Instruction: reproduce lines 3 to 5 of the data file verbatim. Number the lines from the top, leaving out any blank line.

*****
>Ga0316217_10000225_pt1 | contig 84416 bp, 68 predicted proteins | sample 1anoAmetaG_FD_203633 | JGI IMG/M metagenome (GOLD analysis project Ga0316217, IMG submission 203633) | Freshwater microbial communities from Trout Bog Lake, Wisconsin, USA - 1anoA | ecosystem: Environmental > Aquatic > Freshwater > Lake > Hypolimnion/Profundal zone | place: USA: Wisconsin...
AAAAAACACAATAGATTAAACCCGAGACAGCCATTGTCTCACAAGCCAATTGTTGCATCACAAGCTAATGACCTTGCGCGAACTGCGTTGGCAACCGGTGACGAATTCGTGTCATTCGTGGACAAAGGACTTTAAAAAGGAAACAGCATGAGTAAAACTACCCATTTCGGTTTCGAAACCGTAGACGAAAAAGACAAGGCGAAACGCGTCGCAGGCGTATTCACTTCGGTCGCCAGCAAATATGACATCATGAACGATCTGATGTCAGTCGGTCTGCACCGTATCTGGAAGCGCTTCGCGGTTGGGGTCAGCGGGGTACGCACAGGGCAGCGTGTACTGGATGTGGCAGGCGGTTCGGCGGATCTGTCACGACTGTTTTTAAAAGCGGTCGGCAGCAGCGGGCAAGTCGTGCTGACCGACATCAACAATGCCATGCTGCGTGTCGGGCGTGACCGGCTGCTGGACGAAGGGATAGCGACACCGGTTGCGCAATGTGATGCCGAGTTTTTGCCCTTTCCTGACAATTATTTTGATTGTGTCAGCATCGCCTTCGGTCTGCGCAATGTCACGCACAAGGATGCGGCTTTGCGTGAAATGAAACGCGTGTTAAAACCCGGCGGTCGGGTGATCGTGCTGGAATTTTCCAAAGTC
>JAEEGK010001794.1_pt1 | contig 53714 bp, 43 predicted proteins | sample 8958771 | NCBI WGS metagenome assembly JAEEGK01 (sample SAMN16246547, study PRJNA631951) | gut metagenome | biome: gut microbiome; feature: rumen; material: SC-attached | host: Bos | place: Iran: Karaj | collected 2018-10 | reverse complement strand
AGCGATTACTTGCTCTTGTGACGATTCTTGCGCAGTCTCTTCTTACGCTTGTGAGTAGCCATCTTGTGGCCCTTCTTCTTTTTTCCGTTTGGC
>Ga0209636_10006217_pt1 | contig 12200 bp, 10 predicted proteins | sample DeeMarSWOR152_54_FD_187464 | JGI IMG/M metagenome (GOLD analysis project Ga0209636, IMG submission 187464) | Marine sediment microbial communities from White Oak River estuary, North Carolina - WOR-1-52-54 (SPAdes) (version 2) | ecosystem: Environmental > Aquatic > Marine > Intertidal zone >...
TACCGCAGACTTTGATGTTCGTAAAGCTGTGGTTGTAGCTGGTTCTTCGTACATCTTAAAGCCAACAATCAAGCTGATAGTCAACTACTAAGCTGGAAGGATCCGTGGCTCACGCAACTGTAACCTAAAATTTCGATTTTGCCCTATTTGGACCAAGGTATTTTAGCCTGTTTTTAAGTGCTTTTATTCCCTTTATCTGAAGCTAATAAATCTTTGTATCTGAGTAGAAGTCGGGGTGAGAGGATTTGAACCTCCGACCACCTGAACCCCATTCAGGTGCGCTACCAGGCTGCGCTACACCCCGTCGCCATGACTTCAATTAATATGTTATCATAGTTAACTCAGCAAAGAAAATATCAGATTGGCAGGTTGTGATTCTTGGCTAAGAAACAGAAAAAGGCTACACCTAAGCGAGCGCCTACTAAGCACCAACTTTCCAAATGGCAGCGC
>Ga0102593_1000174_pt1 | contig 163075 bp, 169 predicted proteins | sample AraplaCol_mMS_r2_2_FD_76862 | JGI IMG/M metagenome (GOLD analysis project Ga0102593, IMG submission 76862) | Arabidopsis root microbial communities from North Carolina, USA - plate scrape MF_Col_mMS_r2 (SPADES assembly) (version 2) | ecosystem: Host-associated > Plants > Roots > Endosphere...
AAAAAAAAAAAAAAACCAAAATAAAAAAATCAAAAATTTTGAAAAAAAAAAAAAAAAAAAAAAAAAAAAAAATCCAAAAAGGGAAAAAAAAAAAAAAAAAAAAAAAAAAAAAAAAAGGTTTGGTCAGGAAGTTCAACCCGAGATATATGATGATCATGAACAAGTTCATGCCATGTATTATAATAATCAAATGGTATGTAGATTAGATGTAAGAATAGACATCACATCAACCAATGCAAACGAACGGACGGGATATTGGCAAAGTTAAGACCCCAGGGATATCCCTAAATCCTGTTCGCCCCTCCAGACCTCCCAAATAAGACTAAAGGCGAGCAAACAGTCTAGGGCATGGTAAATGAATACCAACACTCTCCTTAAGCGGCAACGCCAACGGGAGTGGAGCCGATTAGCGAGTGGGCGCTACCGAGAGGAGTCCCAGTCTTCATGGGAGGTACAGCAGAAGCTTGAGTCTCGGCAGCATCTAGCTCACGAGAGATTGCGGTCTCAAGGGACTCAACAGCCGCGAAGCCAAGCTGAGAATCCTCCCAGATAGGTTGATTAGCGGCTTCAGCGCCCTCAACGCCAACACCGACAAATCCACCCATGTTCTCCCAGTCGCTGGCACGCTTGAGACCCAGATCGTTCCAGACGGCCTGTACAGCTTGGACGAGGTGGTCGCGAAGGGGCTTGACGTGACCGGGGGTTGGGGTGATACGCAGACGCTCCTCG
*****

>JAEEGK010001794.1_pt1 | contig 53714 bp, 43 predicted proteins | sample 8958771 | NCBI WGS metagenome assembly JAEEGK01 (sample SAMN16246547, study PRJNA631951) | gut metagenome | biome: gut microbiome; feature: rumen; material: SC-attached | host: Bos | place: Iran: Karaj | collected 2018-10 | reverse complement strand
AGCGATTACTTGCTCTTGTGACGATTCTTGCGCAGTCTCTTCTTACGCTTGTGAGTAGCCATCTTGTGGCCCTTCTTCTTTTTTCCGTTTGGC
>Ga0209636_10006217_pt1 | contig 12200 bp, 10 predicted proteins | sample DeeMarSWOR152_54_FD_187464 | JGI IMG/M metagenome (GOLD analysis project Ga0209636, IMG submission 187464) | Marine sediment microbial communities from White Oak River estuary, North Carolina - WOR-1-52-54 (SPAdes) (version 2) | ecosystem: Environmental > Aquatic > Marine > Intertidal zone >...